While banana pudding can be made in advance, keep in mind that the bananas will break down over time, releasing a watery “weep” that may spoil the treat for some. We recommend eating the pudding within 48 hours of preparing it.

(Image credit: The Kitchn)
257 Ratings

Banana Pudding


Prep time: 2 hours 15 minutes

Cooking time: 15 minutes


  • 1 cup

    granulated sugar

  • 1/4 cup

    all-purpose flour

  • 1/4 teaspoon

    kosher salt

  • 2 3/4 cups

    whole milk

  • 4

    large egg yolks

  • 2 teaspoons

    vanilla extract

  • 3 tablespoons

    unsalted butter

  • 48

    vanilla wafers (about 6 ounces), coarsely crumbled (2 2/3 cups), plus more for garnish

  • 4

    large bananas, sliced

  • Whipped cream or meringue, for topping


  • 8

    (6-ounce) jars or 1 (1 1/2- to 2-quart) baking dish

  • Medium saucepan

  • Whisk

  • Measuring cups and spoons


  1. Combine the sugar, flour, and salt. Whisk the sugar, flour, and salt together in a medium saucepan.

  2. Whisk in the milk. Gradually whisk in the milk until combined, then place the pan over medium heat.

  3. Heat the mixture until thickened. Heat the milk mixture, stirring regularly, until thickened to a creamy salad dressing consistency and gently bubbling, 8 to 12 minutes. Cook, stirring constantly, for 2 minutes more.

  4. Whisk the milk mixture into the yolks. Place the egg yolks in a medium bowl. While whisking the yolks vigorously, slowly drizzle in the milk mixture.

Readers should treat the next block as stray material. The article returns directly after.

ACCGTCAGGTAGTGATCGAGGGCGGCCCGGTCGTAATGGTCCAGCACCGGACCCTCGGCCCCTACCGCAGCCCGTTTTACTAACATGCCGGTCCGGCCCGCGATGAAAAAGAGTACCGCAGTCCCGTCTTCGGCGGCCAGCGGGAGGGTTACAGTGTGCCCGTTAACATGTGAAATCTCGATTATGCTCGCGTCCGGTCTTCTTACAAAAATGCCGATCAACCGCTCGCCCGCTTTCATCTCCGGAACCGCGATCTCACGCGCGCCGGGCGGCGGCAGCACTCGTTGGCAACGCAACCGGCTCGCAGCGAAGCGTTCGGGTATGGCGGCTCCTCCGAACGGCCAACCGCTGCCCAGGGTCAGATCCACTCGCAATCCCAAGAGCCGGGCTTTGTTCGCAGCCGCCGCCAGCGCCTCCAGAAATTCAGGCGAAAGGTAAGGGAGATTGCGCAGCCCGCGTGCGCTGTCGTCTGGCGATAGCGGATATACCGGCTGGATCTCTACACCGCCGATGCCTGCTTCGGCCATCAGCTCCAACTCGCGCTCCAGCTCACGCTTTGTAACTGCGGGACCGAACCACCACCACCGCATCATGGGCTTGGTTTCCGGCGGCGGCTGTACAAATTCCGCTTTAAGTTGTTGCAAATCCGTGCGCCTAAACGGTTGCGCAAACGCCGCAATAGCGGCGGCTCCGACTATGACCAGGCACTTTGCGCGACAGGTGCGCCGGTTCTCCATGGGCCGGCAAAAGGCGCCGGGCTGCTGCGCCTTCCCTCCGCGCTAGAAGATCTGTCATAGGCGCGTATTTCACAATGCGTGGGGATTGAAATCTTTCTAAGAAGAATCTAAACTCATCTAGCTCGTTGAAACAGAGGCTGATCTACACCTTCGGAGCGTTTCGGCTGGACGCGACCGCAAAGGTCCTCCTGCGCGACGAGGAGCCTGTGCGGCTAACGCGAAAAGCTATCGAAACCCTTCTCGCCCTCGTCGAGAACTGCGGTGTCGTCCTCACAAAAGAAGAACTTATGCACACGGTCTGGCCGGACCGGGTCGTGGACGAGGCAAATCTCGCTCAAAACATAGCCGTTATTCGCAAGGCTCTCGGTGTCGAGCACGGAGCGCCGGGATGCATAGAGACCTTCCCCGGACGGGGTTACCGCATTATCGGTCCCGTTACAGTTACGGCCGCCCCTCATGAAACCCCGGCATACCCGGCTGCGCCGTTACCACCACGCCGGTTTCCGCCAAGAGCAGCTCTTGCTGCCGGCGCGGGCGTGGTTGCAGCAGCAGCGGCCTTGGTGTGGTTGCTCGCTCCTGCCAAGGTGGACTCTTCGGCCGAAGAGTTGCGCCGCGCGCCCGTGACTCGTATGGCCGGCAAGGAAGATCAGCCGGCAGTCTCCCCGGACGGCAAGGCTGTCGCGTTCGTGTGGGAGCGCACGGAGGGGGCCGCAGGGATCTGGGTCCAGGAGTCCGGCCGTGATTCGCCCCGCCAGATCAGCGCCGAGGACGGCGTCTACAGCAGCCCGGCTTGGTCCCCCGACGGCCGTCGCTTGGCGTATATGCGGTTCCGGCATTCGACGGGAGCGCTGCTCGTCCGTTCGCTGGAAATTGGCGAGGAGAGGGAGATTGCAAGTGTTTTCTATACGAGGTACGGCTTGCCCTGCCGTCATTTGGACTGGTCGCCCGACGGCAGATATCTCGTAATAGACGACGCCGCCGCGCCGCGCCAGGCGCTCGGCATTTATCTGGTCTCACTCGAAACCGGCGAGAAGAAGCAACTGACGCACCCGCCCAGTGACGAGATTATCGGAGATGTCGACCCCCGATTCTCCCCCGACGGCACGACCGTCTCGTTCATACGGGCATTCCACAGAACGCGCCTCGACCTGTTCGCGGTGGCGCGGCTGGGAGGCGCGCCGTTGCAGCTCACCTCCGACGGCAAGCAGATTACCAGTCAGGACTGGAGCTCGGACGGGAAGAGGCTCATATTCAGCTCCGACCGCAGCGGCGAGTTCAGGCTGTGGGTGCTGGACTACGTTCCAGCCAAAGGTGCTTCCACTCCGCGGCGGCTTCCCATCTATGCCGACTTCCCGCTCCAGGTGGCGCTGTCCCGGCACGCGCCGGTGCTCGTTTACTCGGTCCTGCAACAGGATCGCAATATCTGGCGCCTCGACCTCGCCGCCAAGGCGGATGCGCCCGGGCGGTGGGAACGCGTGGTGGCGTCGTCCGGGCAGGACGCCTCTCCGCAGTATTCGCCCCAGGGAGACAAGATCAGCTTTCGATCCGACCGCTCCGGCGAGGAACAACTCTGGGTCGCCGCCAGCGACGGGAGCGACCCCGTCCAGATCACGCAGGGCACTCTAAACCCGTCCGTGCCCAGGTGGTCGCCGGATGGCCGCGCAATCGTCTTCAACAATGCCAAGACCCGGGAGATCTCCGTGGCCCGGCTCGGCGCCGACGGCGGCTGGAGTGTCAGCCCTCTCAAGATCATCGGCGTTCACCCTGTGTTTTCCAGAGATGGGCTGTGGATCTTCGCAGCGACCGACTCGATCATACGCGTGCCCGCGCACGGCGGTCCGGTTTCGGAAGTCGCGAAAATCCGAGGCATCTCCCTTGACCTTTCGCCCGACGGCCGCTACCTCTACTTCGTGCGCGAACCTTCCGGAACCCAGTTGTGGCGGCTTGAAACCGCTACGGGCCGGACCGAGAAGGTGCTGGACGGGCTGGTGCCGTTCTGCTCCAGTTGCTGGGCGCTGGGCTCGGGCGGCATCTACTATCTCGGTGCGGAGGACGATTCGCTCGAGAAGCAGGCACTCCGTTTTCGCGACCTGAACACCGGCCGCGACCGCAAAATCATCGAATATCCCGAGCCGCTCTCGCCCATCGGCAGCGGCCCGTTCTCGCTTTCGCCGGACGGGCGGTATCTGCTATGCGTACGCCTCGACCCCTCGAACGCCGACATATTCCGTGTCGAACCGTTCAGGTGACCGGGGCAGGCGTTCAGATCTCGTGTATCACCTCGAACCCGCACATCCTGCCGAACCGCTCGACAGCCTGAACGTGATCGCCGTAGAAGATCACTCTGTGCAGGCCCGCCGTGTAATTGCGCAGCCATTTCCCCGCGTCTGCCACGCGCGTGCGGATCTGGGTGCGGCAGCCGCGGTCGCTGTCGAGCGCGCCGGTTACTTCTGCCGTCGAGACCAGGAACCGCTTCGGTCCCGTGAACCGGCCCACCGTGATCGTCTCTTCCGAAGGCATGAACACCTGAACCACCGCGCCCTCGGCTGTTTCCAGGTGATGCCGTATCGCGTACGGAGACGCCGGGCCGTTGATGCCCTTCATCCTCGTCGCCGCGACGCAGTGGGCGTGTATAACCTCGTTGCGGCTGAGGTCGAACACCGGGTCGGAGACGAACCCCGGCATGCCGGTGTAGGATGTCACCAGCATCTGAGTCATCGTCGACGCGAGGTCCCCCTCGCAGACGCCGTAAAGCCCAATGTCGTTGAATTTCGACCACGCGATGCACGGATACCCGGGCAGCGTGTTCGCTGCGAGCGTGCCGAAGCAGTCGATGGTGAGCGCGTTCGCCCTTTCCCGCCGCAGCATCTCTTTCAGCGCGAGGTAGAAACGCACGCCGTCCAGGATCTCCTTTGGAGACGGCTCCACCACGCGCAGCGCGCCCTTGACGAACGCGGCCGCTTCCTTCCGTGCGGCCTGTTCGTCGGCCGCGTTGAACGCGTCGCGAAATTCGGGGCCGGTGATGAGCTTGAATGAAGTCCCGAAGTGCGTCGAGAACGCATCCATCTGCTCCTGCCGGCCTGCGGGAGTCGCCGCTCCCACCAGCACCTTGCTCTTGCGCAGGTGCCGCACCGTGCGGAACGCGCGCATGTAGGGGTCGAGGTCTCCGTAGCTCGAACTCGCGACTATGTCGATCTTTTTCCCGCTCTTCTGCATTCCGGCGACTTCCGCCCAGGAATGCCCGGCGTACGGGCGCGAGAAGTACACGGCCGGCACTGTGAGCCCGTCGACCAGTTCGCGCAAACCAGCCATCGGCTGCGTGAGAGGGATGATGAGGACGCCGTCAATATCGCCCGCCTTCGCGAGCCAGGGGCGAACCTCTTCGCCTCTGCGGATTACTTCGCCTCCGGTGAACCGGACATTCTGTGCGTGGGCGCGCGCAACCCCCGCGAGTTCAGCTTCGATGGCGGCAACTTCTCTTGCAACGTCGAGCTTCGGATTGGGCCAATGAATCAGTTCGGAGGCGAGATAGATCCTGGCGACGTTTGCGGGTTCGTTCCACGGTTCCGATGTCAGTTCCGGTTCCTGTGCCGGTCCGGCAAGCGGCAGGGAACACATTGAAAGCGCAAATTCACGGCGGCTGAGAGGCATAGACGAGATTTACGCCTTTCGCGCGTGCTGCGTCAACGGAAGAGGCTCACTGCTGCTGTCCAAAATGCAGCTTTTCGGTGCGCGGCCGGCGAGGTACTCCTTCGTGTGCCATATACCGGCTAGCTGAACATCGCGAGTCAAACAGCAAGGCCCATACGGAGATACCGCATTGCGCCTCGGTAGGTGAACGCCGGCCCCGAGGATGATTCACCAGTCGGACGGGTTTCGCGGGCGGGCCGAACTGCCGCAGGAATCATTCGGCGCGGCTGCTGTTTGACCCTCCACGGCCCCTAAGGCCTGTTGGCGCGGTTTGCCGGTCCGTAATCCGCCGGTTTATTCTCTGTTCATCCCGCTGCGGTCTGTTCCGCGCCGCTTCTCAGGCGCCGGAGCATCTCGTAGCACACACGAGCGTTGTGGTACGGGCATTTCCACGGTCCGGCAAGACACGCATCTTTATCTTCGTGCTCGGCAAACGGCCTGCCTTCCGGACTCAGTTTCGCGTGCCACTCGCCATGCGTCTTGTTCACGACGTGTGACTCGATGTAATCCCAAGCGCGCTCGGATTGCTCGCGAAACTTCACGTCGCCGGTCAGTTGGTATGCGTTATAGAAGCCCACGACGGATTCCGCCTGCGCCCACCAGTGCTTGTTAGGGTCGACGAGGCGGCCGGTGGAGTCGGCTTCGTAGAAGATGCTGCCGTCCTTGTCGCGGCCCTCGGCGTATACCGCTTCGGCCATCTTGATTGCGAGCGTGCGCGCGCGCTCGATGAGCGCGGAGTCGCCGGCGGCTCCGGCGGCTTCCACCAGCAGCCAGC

5. Return everything back to the heat. Once combined, pour the mixture back into the saucepan and place back over medium heat. It will be pale yellow, and just barely thicker than heavy cream consistency. Cook, stirring constantly, for 2 minutes more. Remove from the heat.

  6. Stir in the vanilla and butter. Stir in the vanilla and butter until melted and combined. At this point, the mixture will be back to that creamy salad dressing consistency (think: runny ranch) and just a bit more saturated yellow in color.

  7. Make the first cookie layer. Sprinkle half of the crumbled vanilla wafers into a 1 1/2- or 2-quart baking dish, or the bottom of 8 (6-ounce) jars.

  8. Top with half the bananas. Place half of the sliced bananas over the crumbled wafers.

  9. Top with half the pudding. Dollop half of the warm pudding over the bananas, or fill each jar to its halfway mark with half of the pudding.

  10. Repeat layering. Repeat the layering process once more with the remaining wafers, bananas, and pudding.

  11. Chill at least 2 hours. Cover the baking dish or each jar with a sheet of plastic wrap (press it directly onto the pudding if you don't want a skin to form). Refrigerate until chilled, at least 2 hours.

  12. Top with whipped cream or meringue. Top with whipped cream or meringue, and more crumbled cookies, if desired.

Recipe Notes

Storage: Store in the fridge covered with plastic wrap for up to 48 hours. To delay the browning of the bananas, you can mix a cup of water with a tablespoon or two of lemon juice to spritz on the bananas before adding them to the pudding.

Ingredient/Equipment Variation: Caramelize the bananas, add shredded coconut or chocolate shavings to the trifles, or use shortbread cookies in place of Nilla Wafers.

Kate Wood is an Alabama-based baker, writer, and photographer. Find more of her recipes at her blog, Wood & Spoon.